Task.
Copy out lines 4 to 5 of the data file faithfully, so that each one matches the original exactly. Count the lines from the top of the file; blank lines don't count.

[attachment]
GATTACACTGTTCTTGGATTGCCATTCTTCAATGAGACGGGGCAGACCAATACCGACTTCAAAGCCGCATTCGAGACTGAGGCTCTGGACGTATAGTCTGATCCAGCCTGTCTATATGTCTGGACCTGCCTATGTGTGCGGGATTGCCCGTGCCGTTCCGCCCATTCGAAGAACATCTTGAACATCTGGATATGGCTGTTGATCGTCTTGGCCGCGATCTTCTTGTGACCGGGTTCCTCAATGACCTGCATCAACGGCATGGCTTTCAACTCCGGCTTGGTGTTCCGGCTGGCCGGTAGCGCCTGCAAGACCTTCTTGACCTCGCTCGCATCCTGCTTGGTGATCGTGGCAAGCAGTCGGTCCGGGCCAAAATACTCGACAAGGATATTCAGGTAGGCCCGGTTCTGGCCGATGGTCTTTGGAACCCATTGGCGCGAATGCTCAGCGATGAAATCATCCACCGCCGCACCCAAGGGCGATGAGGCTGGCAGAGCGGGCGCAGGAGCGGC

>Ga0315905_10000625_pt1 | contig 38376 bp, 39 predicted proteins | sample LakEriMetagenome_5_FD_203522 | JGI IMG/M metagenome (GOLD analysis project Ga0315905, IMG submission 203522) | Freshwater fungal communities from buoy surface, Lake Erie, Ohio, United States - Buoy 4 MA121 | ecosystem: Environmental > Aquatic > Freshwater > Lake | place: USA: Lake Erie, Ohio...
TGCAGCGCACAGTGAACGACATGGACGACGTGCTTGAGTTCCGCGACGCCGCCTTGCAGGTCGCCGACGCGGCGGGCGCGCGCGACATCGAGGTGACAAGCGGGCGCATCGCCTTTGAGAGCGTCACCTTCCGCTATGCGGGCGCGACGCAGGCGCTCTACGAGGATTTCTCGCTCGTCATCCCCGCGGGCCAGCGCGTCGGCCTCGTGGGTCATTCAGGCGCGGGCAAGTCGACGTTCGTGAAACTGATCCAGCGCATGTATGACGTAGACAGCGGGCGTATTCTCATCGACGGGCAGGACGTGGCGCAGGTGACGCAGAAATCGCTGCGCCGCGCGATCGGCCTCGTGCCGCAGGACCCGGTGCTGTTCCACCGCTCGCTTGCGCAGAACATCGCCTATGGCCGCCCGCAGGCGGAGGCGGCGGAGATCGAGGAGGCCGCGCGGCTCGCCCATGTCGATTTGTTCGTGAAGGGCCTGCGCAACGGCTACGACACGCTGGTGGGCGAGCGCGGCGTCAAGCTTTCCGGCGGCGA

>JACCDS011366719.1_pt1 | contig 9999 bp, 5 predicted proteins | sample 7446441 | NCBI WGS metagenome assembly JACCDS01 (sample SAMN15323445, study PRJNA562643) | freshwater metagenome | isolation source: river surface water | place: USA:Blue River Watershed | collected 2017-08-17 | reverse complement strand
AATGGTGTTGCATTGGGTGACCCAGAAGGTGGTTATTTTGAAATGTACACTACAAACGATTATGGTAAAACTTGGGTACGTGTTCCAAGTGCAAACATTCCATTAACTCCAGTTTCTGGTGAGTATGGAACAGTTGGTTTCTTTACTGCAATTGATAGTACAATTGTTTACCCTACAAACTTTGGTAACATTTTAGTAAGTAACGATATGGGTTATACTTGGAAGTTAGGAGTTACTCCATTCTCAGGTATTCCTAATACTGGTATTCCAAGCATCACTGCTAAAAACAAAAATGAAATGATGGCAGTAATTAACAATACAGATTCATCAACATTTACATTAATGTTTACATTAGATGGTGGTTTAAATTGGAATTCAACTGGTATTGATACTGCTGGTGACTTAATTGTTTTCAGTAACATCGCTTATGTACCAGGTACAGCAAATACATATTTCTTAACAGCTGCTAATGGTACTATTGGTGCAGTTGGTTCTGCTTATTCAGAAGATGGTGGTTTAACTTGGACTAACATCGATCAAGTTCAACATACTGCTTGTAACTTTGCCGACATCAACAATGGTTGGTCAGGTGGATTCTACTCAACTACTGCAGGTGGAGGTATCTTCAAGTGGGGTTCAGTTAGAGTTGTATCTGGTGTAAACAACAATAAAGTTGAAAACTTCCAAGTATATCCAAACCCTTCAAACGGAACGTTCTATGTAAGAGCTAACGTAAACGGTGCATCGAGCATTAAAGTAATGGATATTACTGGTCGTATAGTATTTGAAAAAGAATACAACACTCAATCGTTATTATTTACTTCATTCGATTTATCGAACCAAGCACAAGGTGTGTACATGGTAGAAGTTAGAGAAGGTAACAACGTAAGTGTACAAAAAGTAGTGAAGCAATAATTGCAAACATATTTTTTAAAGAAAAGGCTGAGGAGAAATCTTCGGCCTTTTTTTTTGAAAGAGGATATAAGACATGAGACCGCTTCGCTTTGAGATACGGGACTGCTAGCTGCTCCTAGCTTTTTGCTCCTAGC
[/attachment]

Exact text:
>JACCDS011366719.1_pt1 | contig 9999 bp, 5 predicted proteins | sample 7446441 | NCBI WGS metagenome assembly JACCDS01 (sample SAMN15323445, study PRJNA562643) | freshwater metagenome | isolation source: river surface water | place: USA:Blue River Watershed | collected 2017-08-17 | reverse complement strand
AATGGTGTTGCATTGGGTGACCCAGAAGGTGGTTATTTTGAAATGTACACTACAAACGATTATGGTAAAACTTGGGTACGTGTTCCAAGTGCAAACATTCCATTAACTCCAGTTTCTGGTGAGTATGGAACAGTTGGTTTCTTTACTGCAATTGATAGTACAATTGTTTACCCTACAAACTTTGGTAACATTTTAGTAAGTAACGATATGGGTTATACTTGGAAGTTAGGAGTTACTCCATTCTCAGGTATTCCTAATACTGGTATTCCAAGCATCACTGCTAAAAACAAAAATGAAATGATGGCAGTAATTAACAATACAGATTCATCAACATTTACATTAATGTTTACATTAGATGGTGGTTTAAATTGGAATTCAACTGGTATTGATACTGCTGGTGACTTAATTGTTTTCAGTAACATCGCTTATGTACCAGGTACAGCAAATACATATTTCTTAACAGCTGCTAATGGTACTATTGGTGCAGTTGGTTCTGCTTATTCAGAAGATGGTGGTTTAACTTGGACTAACATCGATCAAGTTCAACATACTGCTTGTAACTTTGCCGACATCAACAATGGTTGGTCAGGTGGATTCTACTCAACTACTGCAGGTGGAGGTATCTTCAAGTGGGGTTCAGTTAGAGTTGTATCTGGTGTAAACAACAATAAAGTTGAAAACTTCCAAGTATATCCAAACCCTTCAAACGGAACGTTCTATGTAAGAGCTAACGTAAACGGTGCATCGAGCATTAAAGTAATGGATATTACTGGTCGTATAGTATTTGAAAAAGAATACAACACTCAATCGTTATTATTTACTTCATTCGATTTATCGAACCAAGCACAAGGTGTGTACATGGTAGAAGTTAGAGAAGGTAACAACGTAAGTGTACAAAAAGTAGTGAAGCAATAATTGCAAACATATTTTTTAAAGAAAAGGCTGAGGAGAAATCTTCGGCCTTTTTTTTTGAAAGAGGATATAAGACATGAGACCGCTTCGCTTTGAGATACGGGACTGCTAGCTGCTCCTAGCTTTTTGCTCCTAGC